Thursday, December 15, 2011

What I do after lunch.

1:00 pm:  Qualtrics
We do a lot of surveys.  I was peripherally involved in the development of Version One (V1) of a survey.  I am taking the lead on V2.  I started off attempting to revise V1 and take input from others into consideration.  I wasn't getting anywhere.  So I said "To hell with all that" created something fresh, cleaner and faster.

I like making things look good.  Provided I don't get too carried away and lose substance I think my aesthetic sensibility will be helpful.

One of my goals is to create better ways to test ideas (I think that's the art of this job/field).  I've been thinking about something in between survey and field work such as an experiential online experience.  "Experiential"is a buzz word I kind of hate but it does capture what I mean.

We are testing an idea for a retirement savings product we believe to be a significant improvement over an existing product.  At present, we're looking at "mechanics" of our product.  Down the line we'll look at how we might position it to financial advisors and consumers.  I'm curious what product development looks like in this world.

Are we going to actually "sell" this product?  Of course not.  We're a lab, not a financial services company.   So what happens to the idea?  I don't think we sell it to a company.  I don't think we're allowed to do that (something about not for hire).   I'm still trying to figure out the fate and purpose of some of the work we do here.  I completely understand (as well as appreciate and embrace) that the "point" of a lot of the work in academia is the study of the topic.  I also get the feeling that the Applied part of this field in kind of like Old navy and Theoretical = Banana Republic.

I'm entrepreneurial and often think "How could we make money doing this?  I really don't want to merchandise everything and anything (someone else will do it anyway) but I enjoy contemplating the question.  Maybe there's a happy medium, like The Gap.

When I think about product development I do wonder "Who's side are we on?"  I know that's probably not the right question or way to characterize the consumer/business relationship.  To the extent there's an answer it's not binary.

I'm not jaded to the point where I think all corporations are in the business of screwing customers to make a buck.  Many businesses are consumer advocates (perhaps I'm really naive) but at the end of the day they are just that: a business.  What are we? 

2:00 pm:  Snack
Need snack.  Walk over to bowl on table in kitchen area.  I consistently forget the bowl is full of "Predictably Irrational" condoms.   Those are for a different appetite.  Find snack.

Also, by 2:00 I will have definitely mentioned my advertising career, Cross Fit or Lindy Hop.  Probably a few times.  I've got to curb that a bit.  It stems from a need for credibility but could probably get obnoxious.

2:05 pm: Tag-Along
Boss has me tag along to various meetings, events or listen in on calls so I can learn and get exposure.   

3:15 ESL/Kids
Almost every day around this time G's kids come into the lab and sneak up on him.  It hasn't gotten old for them and surprisingly it hasn't gotten old or annoying to me.  Also, I have no idea the content of the exchanges that follow the daily surprise.  They're in Hebrew.  As are many conversations in the lab.  Turkish is also spoken.  Every now and then someone apologizes for it (I think that stems from a concern that speaking in another language makes conversations exclusive) but I don't mind one bit.  In fact sometimes I'm glad I can't understand what is being said because I won't be distracted or become engaged.  That happens with English conversations plenty.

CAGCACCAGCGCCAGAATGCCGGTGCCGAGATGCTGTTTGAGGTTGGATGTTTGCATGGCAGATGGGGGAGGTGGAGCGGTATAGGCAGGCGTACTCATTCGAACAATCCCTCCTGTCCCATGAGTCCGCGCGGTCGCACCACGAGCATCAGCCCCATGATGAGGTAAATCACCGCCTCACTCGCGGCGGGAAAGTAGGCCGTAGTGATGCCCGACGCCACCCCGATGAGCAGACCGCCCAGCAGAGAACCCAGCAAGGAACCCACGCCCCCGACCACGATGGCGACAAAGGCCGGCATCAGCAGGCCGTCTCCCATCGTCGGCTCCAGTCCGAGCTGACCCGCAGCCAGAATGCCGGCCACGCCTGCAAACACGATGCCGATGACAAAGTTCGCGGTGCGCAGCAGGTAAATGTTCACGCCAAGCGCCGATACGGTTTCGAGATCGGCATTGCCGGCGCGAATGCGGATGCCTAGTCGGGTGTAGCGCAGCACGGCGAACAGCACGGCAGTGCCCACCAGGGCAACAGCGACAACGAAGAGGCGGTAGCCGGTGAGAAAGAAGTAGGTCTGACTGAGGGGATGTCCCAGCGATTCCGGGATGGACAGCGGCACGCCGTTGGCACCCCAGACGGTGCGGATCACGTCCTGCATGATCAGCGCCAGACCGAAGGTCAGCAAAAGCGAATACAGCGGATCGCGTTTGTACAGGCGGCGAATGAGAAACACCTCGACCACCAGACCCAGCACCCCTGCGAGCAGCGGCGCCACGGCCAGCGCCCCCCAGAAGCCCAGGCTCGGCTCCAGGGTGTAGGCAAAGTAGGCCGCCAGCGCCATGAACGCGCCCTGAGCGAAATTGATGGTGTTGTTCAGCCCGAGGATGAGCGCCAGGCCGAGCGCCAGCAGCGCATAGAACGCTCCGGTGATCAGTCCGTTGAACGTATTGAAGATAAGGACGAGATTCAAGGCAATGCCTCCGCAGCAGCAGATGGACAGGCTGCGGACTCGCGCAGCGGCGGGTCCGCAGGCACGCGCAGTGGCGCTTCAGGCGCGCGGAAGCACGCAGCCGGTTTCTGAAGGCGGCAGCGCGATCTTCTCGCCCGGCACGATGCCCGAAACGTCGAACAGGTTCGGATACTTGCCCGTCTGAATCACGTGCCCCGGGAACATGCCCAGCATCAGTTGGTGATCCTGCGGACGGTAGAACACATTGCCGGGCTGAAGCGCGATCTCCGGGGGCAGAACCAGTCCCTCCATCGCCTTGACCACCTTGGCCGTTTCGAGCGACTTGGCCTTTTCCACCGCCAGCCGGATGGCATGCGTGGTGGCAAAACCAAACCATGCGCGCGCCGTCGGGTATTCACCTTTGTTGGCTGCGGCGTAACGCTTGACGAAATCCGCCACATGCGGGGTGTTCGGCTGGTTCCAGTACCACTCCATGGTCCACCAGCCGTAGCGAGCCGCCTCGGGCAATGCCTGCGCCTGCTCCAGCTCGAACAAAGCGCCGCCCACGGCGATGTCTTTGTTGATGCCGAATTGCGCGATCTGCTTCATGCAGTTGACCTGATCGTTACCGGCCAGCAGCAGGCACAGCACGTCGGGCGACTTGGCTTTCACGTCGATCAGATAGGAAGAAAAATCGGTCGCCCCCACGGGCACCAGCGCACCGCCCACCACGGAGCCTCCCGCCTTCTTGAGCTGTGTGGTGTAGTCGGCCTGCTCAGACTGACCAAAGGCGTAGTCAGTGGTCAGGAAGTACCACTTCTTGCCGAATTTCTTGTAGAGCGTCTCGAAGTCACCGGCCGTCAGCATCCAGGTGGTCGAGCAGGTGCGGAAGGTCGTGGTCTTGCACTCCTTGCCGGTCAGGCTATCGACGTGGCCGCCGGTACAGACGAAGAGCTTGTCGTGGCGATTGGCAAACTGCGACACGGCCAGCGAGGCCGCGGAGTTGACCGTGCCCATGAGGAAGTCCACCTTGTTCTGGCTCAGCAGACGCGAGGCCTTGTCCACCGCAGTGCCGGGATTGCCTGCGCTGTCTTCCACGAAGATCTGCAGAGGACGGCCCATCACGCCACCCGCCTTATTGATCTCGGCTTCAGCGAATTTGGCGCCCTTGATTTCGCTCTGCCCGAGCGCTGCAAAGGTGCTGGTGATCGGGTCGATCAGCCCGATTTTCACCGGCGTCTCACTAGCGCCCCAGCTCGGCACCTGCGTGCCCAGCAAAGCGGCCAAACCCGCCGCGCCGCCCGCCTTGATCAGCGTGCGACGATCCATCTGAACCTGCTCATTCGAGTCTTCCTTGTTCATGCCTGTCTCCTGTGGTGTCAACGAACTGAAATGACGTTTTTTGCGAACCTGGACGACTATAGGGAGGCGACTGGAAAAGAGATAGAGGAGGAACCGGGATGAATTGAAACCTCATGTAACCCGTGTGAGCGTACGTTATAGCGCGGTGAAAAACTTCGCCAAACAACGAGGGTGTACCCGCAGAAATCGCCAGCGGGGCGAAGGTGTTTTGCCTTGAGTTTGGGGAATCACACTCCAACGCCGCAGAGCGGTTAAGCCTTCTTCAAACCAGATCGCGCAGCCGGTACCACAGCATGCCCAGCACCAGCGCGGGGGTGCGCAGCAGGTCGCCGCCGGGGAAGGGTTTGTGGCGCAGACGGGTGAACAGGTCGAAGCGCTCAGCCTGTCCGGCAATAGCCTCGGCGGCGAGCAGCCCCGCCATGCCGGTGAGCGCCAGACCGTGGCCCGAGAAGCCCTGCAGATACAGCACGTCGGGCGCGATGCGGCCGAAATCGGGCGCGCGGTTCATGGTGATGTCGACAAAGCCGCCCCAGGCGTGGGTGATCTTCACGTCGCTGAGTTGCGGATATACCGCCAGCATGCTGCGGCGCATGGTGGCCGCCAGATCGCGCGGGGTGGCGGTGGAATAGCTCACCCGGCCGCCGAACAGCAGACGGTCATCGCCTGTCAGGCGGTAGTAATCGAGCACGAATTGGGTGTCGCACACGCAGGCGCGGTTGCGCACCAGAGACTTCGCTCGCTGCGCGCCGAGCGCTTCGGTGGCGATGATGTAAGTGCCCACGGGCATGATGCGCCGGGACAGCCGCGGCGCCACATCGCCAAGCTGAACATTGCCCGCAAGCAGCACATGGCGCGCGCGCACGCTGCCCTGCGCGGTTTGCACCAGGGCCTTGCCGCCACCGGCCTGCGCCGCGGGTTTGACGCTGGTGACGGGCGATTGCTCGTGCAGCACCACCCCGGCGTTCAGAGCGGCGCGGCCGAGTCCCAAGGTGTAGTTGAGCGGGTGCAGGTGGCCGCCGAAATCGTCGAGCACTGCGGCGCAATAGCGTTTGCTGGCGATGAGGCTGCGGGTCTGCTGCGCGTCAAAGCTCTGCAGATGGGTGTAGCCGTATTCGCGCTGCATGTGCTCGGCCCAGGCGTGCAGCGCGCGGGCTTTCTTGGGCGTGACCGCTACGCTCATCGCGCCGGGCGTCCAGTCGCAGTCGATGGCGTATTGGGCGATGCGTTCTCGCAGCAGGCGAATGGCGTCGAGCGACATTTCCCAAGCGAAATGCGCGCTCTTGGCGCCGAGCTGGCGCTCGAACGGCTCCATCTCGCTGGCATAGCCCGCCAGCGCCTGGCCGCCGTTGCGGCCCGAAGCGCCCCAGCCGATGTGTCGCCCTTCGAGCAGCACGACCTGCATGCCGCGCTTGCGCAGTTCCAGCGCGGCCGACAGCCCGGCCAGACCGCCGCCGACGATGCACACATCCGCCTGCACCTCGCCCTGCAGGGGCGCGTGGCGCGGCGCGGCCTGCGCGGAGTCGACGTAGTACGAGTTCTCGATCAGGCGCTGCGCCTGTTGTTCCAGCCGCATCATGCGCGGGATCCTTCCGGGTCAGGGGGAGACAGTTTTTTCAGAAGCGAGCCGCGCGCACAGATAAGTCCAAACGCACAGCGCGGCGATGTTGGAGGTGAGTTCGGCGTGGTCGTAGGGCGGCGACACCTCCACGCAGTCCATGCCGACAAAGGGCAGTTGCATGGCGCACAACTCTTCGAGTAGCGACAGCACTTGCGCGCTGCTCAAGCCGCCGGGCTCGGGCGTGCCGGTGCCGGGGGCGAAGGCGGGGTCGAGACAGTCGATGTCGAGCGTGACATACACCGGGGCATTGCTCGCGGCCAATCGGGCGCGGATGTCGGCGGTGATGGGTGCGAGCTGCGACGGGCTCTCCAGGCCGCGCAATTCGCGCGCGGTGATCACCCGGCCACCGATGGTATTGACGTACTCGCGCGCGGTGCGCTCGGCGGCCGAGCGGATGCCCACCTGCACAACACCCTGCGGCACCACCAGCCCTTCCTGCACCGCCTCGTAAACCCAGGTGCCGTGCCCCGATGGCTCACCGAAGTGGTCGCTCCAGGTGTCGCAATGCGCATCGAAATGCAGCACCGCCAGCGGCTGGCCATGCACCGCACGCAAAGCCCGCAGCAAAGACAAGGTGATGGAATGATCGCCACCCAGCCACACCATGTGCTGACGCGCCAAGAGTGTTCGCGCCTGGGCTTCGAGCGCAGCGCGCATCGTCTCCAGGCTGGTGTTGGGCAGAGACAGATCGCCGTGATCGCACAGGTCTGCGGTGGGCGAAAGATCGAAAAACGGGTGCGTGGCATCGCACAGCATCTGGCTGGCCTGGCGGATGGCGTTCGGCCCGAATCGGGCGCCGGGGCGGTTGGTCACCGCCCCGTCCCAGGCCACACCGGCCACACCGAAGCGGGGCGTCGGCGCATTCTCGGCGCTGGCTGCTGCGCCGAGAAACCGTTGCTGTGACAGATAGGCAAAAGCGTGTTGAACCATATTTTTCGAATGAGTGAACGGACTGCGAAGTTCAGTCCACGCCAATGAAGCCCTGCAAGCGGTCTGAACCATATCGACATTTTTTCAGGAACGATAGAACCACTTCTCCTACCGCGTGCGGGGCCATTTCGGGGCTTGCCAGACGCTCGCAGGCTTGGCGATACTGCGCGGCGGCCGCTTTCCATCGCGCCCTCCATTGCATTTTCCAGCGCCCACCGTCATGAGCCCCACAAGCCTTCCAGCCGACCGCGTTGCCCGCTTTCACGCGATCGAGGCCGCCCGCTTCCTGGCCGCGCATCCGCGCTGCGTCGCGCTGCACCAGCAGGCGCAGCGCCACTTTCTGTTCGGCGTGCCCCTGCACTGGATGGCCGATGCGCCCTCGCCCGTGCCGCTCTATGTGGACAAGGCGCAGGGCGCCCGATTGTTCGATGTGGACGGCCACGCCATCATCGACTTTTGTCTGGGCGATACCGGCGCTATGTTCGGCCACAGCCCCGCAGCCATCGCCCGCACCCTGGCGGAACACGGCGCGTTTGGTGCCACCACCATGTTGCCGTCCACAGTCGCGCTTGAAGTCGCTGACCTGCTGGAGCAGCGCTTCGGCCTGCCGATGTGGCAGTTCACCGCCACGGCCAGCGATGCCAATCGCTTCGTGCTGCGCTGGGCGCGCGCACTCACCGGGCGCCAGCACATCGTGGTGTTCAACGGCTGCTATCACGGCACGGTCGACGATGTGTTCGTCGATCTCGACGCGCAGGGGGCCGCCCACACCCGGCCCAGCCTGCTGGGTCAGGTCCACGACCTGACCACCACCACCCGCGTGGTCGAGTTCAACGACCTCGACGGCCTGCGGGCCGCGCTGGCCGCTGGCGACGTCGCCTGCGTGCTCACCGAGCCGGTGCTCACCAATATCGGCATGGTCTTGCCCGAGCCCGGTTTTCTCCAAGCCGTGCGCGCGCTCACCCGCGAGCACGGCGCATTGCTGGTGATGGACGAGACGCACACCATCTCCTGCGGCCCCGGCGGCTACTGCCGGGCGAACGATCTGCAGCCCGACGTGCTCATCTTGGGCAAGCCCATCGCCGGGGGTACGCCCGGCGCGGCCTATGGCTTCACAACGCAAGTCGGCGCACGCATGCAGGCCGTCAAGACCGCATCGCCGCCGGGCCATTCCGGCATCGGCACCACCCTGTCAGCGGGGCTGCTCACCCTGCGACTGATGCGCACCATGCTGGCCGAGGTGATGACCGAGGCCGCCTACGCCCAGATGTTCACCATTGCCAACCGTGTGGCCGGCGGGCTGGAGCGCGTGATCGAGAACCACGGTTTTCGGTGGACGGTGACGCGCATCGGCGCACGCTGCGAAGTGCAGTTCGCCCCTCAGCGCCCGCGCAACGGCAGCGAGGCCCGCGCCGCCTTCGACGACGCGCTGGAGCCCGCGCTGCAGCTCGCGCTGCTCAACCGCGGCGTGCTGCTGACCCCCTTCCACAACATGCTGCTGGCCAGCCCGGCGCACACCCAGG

3:30 pm:  Stress out about IRB proposal
All experiments involving human subjects require approval.  I believe this to mostly be a good thing through from what I understand the getting approval process isn't always smooth.

I am in the midst of authoring one for an experiment that I'm not done designing.  In order to complete the design I need X to happen.  And X might not happen until January.  And it might not help as much as I think.

There are some things I know I need to learn but have no idea how I will do so.  As much as I boast about my aptitude, experience I get a little anxious how I will figure things out.

Maybe staring at the proposal will spawn some ideas?

It doesn't.

3:35pm:  Statistics and Sex 
Initially many of my projects were in the finance category.  A lot of work in behavioral economics is in the finance category.  When discussing my workload I did ask to work on something in a slightly different domain.  Wanted to mix things up a bit.

I inherit a project about sex.

I have dozens of  spreadsheets containing sex data.  I'm tasked with analysis.  And that's stats.  I wrote my thesis on statistical reasoning and was teaching assistant for a psych stats class.  But that was 12 years ago.

So, I'm going to brush up on statistics.  And learn about sex.  At the same time.

4:15 Get distracted by interesting conversations / Goof Off / Feel Old 
Open setting.  Smart people.  We're not always at our desks immersed in our work.

We talk about our own work, work in the field, current events, philosophical questions, grad schools, conferences and other topics I know so little about I can't tell you what they are.

But sometimes we're just straight up goofing off doing things like watching dumb videos on YouTube and playing on the balance board.

I am at the higher end of the age range at the lab.  Sometimes these conversations make me feel old, sometimes they make me feel wise.  Sometimes listening to a twenty something talk about life makes me think "How naive.  Just you wait" (I mostly keep these thoughts to myself).

Usually I'm just engaged and enjoying myself during these conversations - come to think of it this is how I feel all day.  

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